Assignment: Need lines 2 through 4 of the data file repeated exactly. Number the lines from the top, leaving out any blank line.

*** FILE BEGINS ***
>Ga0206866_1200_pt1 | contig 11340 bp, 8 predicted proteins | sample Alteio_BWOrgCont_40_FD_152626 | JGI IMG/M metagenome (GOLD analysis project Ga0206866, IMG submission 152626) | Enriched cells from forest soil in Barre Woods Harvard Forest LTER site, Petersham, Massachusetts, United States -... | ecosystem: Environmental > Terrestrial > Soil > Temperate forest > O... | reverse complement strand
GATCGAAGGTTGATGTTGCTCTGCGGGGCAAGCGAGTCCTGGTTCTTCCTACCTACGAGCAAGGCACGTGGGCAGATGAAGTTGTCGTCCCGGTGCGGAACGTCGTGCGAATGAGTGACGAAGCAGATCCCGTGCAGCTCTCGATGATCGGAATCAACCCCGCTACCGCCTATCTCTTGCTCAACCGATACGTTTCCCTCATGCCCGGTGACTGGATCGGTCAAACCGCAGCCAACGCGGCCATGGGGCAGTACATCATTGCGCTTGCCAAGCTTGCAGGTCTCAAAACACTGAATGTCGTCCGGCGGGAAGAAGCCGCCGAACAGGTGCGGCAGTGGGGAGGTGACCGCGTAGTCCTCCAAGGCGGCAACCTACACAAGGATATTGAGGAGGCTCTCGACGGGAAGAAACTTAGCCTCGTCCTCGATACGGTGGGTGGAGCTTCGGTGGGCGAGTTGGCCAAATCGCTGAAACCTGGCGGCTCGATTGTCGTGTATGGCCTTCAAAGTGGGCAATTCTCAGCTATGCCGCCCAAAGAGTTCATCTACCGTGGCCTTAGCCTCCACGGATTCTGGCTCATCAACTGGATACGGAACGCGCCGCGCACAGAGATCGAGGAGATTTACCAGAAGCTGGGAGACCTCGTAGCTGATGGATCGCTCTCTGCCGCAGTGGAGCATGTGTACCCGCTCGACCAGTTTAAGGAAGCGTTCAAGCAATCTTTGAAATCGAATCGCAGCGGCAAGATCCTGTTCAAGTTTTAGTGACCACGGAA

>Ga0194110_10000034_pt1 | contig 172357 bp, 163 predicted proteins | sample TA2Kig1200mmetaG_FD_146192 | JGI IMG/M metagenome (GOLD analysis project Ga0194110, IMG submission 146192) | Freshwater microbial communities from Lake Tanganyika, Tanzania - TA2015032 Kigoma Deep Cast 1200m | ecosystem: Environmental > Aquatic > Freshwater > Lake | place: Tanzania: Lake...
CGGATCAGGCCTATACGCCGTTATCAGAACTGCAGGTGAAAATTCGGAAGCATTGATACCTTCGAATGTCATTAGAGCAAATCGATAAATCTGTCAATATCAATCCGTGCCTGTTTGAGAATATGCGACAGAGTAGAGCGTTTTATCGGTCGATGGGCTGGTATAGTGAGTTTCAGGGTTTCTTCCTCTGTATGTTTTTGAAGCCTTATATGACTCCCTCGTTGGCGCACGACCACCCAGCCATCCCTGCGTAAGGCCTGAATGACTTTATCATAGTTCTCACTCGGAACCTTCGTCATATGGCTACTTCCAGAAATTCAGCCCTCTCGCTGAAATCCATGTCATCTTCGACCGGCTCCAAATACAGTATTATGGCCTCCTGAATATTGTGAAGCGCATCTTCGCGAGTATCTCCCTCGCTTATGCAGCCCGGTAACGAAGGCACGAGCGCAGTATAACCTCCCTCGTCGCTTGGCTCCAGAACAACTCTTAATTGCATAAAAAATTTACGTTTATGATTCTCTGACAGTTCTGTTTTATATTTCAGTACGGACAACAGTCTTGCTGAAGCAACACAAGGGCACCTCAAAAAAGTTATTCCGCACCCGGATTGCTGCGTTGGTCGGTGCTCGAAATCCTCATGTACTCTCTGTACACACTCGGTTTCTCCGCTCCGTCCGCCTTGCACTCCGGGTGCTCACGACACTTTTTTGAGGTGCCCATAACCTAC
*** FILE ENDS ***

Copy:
GATCGAAGGTTGATGTTGCTCTGCGGGGCAAGCGAGTCCTGGTTCTTCCTACCTACGAGCAAGGCACGTGGGCAGATGAAGTTGTCGTCCCGGTGCGGAACGTCGTGCGAATGAGTGACGAAGCAGATCCCGTGCAGCTCTCGATGATCGGAATCAACCCCGCTACCGCCTATCTCTTGCTCAACCGATACGTTTCCCTCATGCCCGGTGACTGGATCGGTCAAACCGCAGCCAACGCGGCCATGGGGCAGTACATCATTGCGCTTGCCAAGCTTGCAGGTCTCAAAACACTGAATGTCGTCCGGCGGGAAGAAGCCGCCGAACAGGTGCGGCAGTGGGGAGGTGACCGCGTAGTCCTCCAAGGCGGCAACCTACACAAGGATATTGAGGAGGCTCTCGACGGGAAGAAACTTAGCCTCGTCCTCGATACGGTGGGTGGAGCTTCGGTGGGCGAGTTGGCCAAATCGCTGAAACCTGGCGGCTCGATTGTCGTGTATGGCCTTCAAAGTGGGCAATTCTCAGCTATGCCGCCCAAAGAGTTCATCTACCGTGGCCTTAGCCTCCACGGATTCTGGCTCATCAACTGGATACGGAACGCGCCGCGCACAGAGATCGAGGAGATTTACCAGAAGCTGGGAGACCTCGTAGCTGATGGATCGCTCTCTGCCGCAGTGGAGCATGTGTACCCGCTCGACCAGTTTAAGGAAGCGTTCAAGCAATCTTTGAAATCGAATCGCAGCGGCAAGATCCTGTTCAAGTTTTAGTGACCACGGAA

>Ga0194110_10000034_pt1 | contig 172357 bp, 163 predicted proteins | sample TA2Kig1200mmetaG_FD_146192 | JGI IMG/M metagenome (GOLD analysis project Ga0194110, IMG submission 146192) | Freshwater microbial communities from Lake Tanganyika, Tanzania - TA2015032 Kigoma Deep Cast 1200m | ecosystem: Environmental > Aquatic > Freshwater > Lake | place: Tanzania: Lake...
CGGATCAGGCCTATACGCCGTTATCAGAACTGCAGGTGAAAATTCGGAAGCATTGATACCTTCGAATGTCATTAGAGCAAATCGATAAATCTGTCAATATCAATCCGTGCCTGTTTGAGAATATGCGACAGAGTAGAGCGTTTTATCGGTCGATGGGCTGGTATAGTGAGTTTCAGGGTTTCTTCCTCTGTATGTTTTTGAAGCCTTATATGACTCCCTCGTTGGCGCACGACCACCCAGCCATCCCTGCGTAAGGCCTGAATGACTTTATCATAGTTCTCACTCGGAACCTTCGTCATATGGCTACTTCCAGAAATTCAGCCCTCTCGCTGAAATCCATGTCATCTTCGACCGGCTCCAAATACAGTATTATGGCCTCCTGAATATTGTGAAGCGCATCTTCGCGAGTATCTCCCTCGCTTATGCAGCCCGGTAACGAAGGCACGAGCGCAGTATAACCTCCCTCGTCGCTTGGCTCCAGAACAACTCTTAATTGCATAAAAAATTTACGTTTATGATTCTCTGACAGTTCTGTTTTATATTTCAGTACGGACAACAGTCTTGCTGAAGCAACACAAGGGCACCTCAAAAAAGTTATTCCGCACCCGGATTGCTGCGTTGGTCGGTGCTCGAAATCCTCATGTACTCTCTGTACACACTCGGTTTCTCCGCTCCGTCCGCCTTGCACTCCGGGTGCTCACGACACTTTTTTGAGGTGCCCATAACCTAC